‘Curing Queers’: Mental Nurses and Their Patients, 1935-74 by Tommy Dickinson

curing queers

This is an utterly fascinating, engrossing, and at times completely horrifying book. Dickinson has written a history of conversion therapy on homosexual men and transgender patients, and the horrors that were advocated by medical practitioners at the time.

Based on an extensive review of the available literature, Dickinson interviews a number of mental nurses (as they were known then) who administered such therapies, which included shock treatment such as ECT and emetics to induce vomiting (I’ll leave the rest upto your imagination), but he also interviewed a number of patients who went through these procedures (interestingly, unbeknownst to both, there was a case where a nurse and patient were talking about each other).

Written from the perspective of nurses and nursing history, this is a fascinating account of what was done to gay and trans patients during this time, and how the medical field slowly changed. It’s also very interesting to read of the lack of faith that the nurses who administered the treatment had in it, but with strict status systems in play (nurses do what doctors tell them), they complied.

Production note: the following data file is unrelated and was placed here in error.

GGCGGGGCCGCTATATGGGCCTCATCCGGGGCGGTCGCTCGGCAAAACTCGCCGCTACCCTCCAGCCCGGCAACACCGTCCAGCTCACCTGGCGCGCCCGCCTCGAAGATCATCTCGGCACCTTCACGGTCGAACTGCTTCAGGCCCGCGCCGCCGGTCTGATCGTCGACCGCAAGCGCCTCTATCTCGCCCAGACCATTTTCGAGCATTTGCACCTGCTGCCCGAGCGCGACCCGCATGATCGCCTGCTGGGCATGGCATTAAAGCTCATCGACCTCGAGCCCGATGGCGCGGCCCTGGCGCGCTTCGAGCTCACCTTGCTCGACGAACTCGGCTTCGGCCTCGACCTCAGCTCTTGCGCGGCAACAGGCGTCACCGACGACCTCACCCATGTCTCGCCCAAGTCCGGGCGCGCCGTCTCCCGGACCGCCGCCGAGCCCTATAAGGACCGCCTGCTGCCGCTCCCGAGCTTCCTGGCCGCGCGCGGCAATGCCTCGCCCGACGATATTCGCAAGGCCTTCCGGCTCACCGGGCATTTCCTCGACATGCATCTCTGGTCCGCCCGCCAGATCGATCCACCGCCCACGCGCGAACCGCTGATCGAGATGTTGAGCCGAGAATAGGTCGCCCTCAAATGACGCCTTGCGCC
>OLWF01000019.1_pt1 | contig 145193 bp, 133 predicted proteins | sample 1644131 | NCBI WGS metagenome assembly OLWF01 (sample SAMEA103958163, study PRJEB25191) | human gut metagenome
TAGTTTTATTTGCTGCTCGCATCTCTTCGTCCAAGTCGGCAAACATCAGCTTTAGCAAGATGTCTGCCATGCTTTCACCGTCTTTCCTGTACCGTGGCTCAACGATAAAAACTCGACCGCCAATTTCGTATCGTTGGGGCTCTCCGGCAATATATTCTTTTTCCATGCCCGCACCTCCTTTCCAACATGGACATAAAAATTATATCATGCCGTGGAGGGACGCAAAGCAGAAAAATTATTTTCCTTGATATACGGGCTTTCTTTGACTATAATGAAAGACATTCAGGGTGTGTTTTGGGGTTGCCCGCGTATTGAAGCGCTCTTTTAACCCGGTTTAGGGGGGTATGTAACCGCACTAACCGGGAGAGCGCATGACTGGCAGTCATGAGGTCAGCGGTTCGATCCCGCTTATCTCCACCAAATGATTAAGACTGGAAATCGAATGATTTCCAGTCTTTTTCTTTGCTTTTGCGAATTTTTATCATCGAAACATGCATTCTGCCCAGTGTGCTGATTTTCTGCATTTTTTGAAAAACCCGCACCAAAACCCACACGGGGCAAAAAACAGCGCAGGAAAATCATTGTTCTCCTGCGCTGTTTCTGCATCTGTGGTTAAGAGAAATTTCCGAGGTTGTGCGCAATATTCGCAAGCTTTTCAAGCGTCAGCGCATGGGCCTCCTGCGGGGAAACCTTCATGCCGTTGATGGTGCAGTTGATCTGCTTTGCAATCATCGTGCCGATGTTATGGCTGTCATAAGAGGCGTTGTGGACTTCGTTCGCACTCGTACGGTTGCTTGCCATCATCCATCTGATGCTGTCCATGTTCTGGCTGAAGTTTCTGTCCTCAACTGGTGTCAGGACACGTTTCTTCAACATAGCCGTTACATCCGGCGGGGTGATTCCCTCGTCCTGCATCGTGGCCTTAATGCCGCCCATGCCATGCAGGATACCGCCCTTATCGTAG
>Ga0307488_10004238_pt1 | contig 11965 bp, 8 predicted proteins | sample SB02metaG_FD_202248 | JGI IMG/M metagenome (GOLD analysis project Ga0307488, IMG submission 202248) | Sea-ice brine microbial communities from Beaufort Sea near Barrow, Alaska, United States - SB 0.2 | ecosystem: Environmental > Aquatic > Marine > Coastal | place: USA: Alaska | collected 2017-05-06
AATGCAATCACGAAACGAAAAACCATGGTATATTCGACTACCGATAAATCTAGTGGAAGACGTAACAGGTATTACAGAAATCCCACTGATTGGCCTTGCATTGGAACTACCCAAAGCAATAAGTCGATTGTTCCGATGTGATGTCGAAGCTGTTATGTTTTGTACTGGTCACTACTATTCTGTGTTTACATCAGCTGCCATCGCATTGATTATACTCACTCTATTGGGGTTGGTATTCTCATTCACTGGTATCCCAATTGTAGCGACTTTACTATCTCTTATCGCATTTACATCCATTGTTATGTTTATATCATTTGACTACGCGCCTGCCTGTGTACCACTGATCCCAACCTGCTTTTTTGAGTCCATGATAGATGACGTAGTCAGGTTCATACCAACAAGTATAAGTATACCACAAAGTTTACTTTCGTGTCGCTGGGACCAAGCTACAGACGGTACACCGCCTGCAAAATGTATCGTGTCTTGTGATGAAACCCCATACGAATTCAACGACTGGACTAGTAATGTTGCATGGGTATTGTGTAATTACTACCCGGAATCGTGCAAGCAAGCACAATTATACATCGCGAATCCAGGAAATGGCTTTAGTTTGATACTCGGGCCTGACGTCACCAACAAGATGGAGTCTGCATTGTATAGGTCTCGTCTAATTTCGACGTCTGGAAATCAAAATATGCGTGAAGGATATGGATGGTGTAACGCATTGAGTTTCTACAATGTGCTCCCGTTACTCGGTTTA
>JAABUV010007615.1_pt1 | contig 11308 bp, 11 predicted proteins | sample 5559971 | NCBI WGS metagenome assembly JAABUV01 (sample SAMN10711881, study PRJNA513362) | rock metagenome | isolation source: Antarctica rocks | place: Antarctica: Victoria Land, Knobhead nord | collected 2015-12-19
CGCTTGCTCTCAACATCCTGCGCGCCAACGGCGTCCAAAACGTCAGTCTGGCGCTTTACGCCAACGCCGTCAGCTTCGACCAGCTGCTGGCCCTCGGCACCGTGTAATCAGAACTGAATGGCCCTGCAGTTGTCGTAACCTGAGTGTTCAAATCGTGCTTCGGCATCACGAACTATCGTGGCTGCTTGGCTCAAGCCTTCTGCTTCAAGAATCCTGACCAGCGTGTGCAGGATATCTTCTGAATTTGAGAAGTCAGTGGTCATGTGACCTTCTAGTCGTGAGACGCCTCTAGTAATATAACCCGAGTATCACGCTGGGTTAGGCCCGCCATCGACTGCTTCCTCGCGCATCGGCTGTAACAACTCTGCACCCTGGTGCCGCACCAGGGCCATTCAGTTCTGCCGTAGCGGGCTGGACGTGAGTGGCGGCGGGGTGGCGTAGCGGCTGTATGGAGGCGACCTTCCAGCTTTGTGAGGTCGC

Also discussed in one chapter is the discussion of gay male mental nurses administering this these treatments to gay patients, and the contradiction of it, especially since, as is documented, there was a subculture in some hospital of groups of gay male nurses.

This review doesn’t really do it justice, and there is a lot more that I could discuss. It’s a fascinating, essential, and timely book given that the UK is seeking to wholly outlaw any use of conversion therapies. Not for the faint of heart, but recommended who want an accurate account of a time thankfully, mostly consigned to history.

One thought on “‘Curing Queers’: Mental Nurses and Their Patients, 1935-74 by Tommy Dickinson

  1. Pingback: (My) Books of the Year | South Dublin Reads

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